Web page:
It is an unlucky truth that, in a light moment I wrote down that I would tell my readers what I thought of the book, “The English Woman’s Love letters.” There are quite a number of reasons why I have not done so. First, there have been so many more important subjects to write about. Secondly, would not sober heads of families who do us the honour to listen to our household chat be displeased with such sentimentality. Thirdly, I do not know what I think of the letters and here comes an Englishman publicly and a Scotch woman privately, politely insisting that I shall keep my promise.
This is rather hard since I have none of the qualifications essential to a critic. A critic is a man who lives and browses among books of all ages and in many languages. With a sober, clear intelligence and unbiased judgment he weighs and compares and tells you the exact value of a certain book. Like a judge of cheese or horses at a show he may sometimes err a little but it is his business to guide the public to a right taste. I need hardly say, I am not a book woman, trained to literary criticism. Unlike “An Englishman” I have read few of the criticisms on this much talked of book.
For those who have not read it, I will briefly outline the story. The letters are supposed to be written by a girl of 22 to a young man six months younger to whom she is engaged. Both belonged to the leisured classes. He has apparently nothing to do but write and shoot, she no employment but that of writing to him. His mother strongly objects the match and will not give her consent. The reason why, the girl is not told but there is apparently some mystery about her parentage which is at the root of the trouble.
Quite suddenly she receives a letter from the young man, breaking off the engagement. She entreats him to come to tell her what this means but he gives no reason, simply replying that they must say Goodbye. Left broken-hearted, she continues to write to him, although the letters are not sent. She falls into ill health and dies within a year without ever knowing the reason why she was abandoned.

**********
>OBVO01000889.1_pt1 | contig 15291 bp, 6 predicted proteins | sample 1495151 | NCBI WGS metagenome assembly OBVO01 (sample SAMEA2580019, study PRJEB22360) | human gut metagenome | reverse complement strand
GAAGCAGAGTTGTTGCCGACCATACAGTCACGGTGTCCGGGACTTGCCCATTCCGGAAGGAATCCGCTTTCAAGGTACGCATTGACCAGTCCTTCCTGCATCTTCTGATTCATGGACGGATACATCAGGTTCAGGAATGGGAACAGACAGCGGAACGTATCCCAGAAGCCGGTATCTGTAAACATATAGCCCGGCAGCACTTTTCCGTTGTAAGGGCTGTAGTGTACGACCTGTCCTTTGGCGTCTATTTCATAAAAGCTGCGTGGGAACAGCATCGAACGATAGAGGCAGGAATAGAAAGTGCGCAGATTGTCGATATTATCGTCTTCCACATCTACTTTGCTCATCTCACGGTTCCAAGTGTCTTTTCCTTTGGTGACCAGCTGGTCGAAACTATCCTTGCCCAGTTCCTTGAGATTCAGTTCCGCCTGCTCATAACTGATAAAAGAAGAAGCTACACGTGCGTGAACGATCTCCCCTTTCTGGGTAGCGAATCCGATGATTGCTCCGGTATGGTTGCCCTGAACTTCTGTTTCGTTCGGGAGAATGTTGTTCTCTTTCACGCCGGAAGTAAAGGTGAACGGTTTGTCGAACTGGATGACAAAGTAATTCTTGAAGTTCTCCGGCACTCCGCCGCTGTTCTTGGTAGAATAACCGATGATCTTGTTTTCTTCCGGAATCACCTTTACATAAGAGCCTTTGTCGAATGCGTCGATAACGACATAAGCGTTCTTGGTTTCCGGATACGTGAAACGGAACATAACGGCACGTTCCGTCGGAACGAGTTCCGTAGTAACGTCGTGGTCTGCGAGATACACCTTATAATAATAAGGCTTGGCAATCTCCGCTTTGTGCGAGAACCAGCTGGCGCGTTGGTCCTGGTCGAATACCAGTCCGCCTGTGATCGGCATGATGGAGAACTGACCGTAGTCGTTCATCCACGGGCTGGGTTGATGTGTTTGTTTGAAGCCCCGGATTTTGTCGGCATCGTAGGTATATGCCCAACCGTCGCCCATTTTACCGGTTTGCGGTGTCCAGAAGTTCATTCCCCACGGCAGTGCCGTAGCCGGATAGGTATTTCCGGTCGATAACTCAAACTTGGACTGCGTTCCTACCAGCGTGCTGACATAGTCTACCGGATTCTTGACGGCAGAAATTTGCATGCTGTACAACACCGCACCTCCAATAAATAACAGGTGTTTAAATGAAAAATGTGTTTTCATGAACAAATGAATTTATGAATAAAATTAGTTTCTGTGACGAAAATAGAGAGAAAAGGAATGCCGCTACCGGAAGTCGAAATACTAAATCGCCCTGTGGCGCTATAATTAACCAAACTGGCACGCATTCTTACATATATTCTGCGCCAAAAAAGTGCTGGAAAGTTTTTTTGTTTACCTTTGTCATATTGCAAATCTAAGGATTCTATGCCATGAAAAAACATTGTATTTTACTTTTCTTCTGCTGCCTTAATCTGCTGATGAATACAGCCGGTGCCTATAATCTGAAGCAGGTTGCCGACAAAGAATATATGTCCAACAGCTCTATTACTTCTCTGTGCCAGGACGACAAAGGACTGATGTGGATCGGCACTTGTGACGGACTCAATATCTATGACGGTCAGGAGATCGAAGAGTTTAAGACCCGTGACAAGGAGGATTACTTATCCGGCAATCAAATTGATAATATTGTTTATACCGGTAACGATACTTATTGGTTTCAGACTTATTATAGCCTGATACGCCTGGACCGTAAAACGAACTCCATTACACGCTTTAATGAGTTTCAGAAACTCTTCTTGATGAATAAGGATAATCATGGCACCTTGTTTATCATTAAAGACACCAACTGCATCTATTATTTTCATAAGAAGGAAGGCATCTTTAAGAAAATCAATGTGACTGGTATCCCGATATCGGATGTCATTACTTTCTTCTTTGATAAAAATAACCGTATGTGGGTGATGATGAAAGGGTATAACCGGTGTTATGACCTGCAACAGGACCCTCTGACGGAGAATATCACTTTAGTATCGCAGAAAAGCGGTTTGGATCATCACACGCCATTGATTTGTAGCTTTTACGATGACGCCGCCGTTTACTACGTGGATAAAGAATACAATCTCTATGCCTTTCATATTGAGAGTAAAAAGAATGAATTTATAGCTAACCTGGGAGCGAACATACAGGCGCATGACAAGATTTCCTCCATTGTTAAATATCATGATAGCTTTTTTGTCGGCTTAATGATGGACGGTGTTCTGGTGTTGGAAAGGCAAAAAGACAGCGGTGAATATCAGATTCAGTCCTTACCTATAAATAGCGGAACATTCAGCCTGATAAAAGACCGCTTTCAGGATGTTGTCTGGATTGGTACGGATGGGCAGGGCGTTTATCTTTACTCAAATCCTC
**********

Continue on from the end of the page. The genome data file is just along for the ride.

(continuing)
These letters are given as if genuine and there has been much controversy as to whether they are fact or fiction. I cannot believe that such a series of letters was ever written by a young girl.
Two notable features about the letters are their literary phraseology and the utter abandonment of the love passages.
Most of the language is artificial and smells of the study lamp. The “Englishwoman” is quite ingenious in inventing new beginnings for her letters, some of which are as follows: Dearest, Most Beloved, Dearest and Dearer, Dearest and Rightly Beloved. Just how completely the Englishwoman is without reticence and even modesty I dare not put down. Is it a man or a woman who has the boldness to invent such things for a modest girl to write to her lover?
No woman can approve of one of her sex literally casting herself at the feet of a man as this Englishwoman does.
After reading these letters I could not help thinking how much more charming would be, “A Scotchwoman’s love letters, ” with sweet reserve in place of passionate confession, douce advice instead of art criticism, graceful gaiety in exchange for literary phrasing and a thousand silent ways of breathing earnest affection without once naming the “great Word.” Even she might be cast off to break her heart in solitude, for it is a crooked world.
There are three things which the critique has prevented me from doing, all of which I should have enjoyed much more — an arm full of stockings to darn, the duel between a War Secretary and a Commander in Chief to read of, and brilliant sunshine calling me to go outside and see the birds beginning their love-making.